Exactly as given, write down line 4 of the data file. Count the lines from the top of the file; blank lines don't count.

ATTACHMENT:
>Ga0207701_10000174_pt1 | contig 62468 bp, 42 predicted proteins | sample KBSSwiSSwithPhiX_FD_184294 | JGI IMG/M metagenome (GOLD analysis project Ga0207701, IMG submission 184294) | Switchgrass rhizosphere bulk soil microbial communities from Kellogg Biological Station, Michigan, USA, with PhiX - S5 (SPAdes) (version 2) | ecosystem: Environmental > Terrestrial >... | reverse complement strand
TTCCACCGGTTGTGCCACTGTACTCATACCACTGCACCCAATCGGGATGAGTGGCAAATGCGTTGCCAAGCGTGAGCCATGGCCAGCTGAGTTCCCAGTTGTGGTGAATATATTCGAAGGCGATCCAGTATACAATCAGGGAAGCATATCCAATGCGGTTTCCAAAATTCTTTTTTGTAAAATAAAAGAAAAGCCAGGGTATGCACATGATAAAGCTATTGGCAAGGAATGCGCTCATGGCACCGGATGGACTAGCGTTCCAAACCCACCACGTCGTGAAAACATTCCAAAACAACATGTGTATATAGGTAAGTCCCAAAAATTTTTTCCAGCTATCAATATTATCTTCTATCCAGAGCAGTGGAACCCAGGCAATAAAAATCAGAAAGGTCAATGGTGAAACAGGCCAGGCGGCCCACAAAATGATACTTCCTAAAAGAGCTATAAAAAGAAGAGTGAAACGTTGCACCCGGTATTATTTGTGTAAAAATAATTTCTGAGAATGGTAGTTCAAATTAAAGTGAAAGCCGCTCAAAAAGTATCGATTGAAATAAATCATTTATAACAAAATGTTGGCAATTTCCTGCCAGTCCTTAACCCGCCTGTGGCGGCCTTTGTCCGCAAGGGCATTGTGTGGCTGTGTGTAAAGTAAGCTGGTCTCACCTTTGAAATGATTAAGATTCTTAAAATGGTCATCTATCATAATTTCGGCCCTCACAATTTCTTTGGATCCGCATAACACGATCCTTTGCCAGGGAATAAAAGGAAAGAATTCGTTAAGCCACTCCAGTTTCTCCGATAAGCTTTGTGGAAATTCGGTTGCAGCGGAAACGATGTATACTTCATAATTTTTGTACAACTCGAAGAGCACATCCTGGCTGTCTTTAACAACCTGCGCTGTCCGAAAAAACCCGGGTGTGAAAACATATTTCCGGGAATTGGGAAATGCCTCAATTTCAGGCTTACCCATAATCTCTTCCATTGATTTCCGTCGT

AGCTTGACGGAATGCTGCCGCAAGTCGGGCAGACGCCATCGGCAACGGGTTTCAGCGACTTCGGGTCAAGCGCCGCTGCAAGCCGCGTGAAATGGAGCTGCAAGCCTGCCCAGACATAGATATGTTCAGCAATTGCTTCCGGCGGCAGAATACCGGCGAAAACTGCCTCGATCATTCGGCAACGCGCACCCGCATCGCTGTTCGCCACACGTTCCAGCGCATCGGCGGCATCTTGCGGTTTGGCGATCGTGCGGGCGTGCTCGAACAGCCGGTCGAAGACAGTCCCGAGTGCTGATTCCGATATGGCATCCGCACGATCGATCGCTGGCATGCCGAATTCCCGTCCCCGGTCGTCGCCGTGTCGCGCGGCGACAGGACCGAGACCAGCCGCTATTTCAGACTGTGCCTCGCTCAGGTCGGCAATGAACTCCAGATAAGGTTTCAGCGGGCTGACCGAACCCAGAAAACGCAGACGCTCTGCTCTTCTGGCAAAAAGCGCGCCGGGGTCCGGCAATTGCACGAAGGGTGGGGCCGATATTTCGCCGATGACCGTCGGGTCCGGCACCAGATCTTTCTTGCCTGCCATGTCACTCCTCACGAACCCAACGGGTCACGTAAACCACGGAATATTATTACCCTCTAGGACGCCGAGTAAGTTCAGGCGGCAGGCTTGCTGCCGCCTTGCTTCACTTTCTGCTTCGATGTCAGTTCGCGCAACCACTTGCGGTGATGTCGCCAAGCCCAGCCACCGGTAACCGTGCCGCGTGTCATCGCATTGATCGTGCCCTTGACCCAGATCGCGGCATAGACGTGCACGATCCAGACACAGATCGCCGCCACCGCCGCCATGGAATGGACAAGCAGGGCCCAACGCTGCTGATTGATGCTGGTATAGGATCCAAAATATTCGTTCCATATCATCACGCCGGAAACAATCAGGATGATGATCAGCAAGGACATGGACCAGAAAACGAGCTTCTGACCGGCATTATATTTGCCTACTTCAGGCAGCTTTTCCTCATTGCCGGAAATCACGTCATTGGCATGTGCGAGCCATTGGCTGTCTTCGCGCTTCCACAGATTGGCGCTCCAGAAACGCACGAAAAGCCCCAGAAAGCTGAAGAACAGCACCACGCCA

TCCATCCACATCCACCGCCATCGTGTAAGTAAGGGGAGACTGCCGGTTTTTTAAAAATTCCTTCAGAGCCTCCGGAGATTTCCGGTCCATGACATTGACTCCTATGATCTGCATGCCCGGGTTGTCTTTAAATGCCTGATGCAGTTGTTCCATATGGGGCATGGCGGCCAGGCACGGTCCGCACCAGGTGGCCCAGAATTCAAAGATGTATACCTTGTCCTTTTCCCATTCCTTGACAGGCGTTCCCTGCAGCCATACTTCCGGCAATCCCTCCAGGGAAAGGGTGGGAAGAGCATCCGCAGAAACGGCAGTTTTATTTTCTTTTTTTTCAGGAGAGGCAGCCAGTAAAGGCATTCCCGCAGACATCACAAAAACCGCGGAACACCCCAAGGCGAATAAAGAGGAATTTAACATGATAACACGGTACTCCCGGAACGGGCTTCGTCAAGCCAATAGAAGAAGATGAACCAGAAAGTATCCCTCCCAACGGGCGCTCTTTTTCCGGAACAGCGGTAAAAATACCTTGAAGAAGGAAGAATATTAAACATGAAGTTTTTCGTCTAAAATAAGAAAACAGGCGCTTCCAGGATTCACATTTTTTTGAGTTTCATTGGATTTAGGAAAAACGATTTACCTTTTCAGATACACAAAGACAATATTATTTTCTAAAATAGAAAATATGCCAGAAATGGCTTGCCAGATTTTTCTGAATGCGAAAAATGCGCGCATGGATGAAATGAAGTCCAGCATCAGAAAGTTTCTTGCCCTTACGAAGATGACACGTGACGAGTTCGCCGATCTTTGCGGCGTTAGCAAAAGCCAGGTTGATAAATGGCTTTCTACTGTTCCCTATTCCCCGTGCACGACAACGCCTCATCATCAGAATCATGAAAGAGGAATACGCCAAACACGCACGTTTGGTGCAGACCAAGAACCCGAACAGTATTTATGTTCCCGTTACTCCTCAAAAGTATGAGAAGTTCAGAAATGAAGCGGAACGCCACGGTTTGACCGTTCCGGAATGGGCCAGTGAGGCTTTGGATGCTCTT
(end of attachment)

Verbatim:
TCCATCCACATCCACCGCCATCGTGTAAGTAAGGGGAGACTGCCGGTTTTTTAAAAATTCCTTCAGAGCCTCCGGAGATTTCCGGTCCATGACATTGACTCCTATGATCTGCATGCCCGGGTTGTCTTTAAATGCCTGATGCAGTTGTTCCATATGGGGCATGGCGGCCAGGCACGGTCCGCACCAGGTGGCCCAGAATTCAAAGATGTATACCTTGTCCTTTTCCCATTCCTTGACAGGCGTTCCCTGCAGCCATACTTCCGGCAATCCCTCCAGGGAAAGGGTGGGAAGAGCATCCGCAGAAACGGCAGTTTTATTTTCTTTTTTTTCAGGAGAGGCAGCCAGTAAAGGCATTCCCGCAGACATCACAAAAACCGCGGAACACCCCAAGGCGAATAAAGAGGAATTTAACATGATAACACGGTACTCCCGGAACGGGCTTCGTCAAGCCAATAGAAGAAGATGAACCAGAAAGTATCCCTCCCAACGGGCGCTCTTTTTCCGGAACAGCGGTAAAAATACCTTGAAGAAGGAAGAATATTAAACATGAAGTTTTTCGTCTAAAATAAGAAAACAGGCGCTTCCAGGATTCACATTTTTTTGAGTTTCATTGGATTTAGGAAAAACGATTTACCTTTTCAGATACACAAAGACAATATTATTTTCTAAAATAGAAAATATGCCAGAAATGGCTTGCCAGATTTTTCTGAATGCGAAAAATGCGCGCATGGATGAAATGAAGTCCAGCATCAGAAAGTTTCTTGCCCTTACGAAGATGACACGTGACGAGTTCGCCGATCTTTGCGGCGTTAGCAAAAGCCAGGTTGATAAATGGCTTTCTACTGTTCCCTATTCCCCGTGCACGACAACGCCTCATCATCAGAATCATGAAAGAGGAATACGCCAAACACGCACGTTTGGTGCAGACCAAGAACCCGAACAGTATTTATGTTCCCGTTACTCCTCAAAAGTATGAGAAGTTCAGAAATGAAGCGGAACGCCACGGTTTGACCGTTCCGGAATGGGCCAGTGAGGCTTTGGATGCTCTT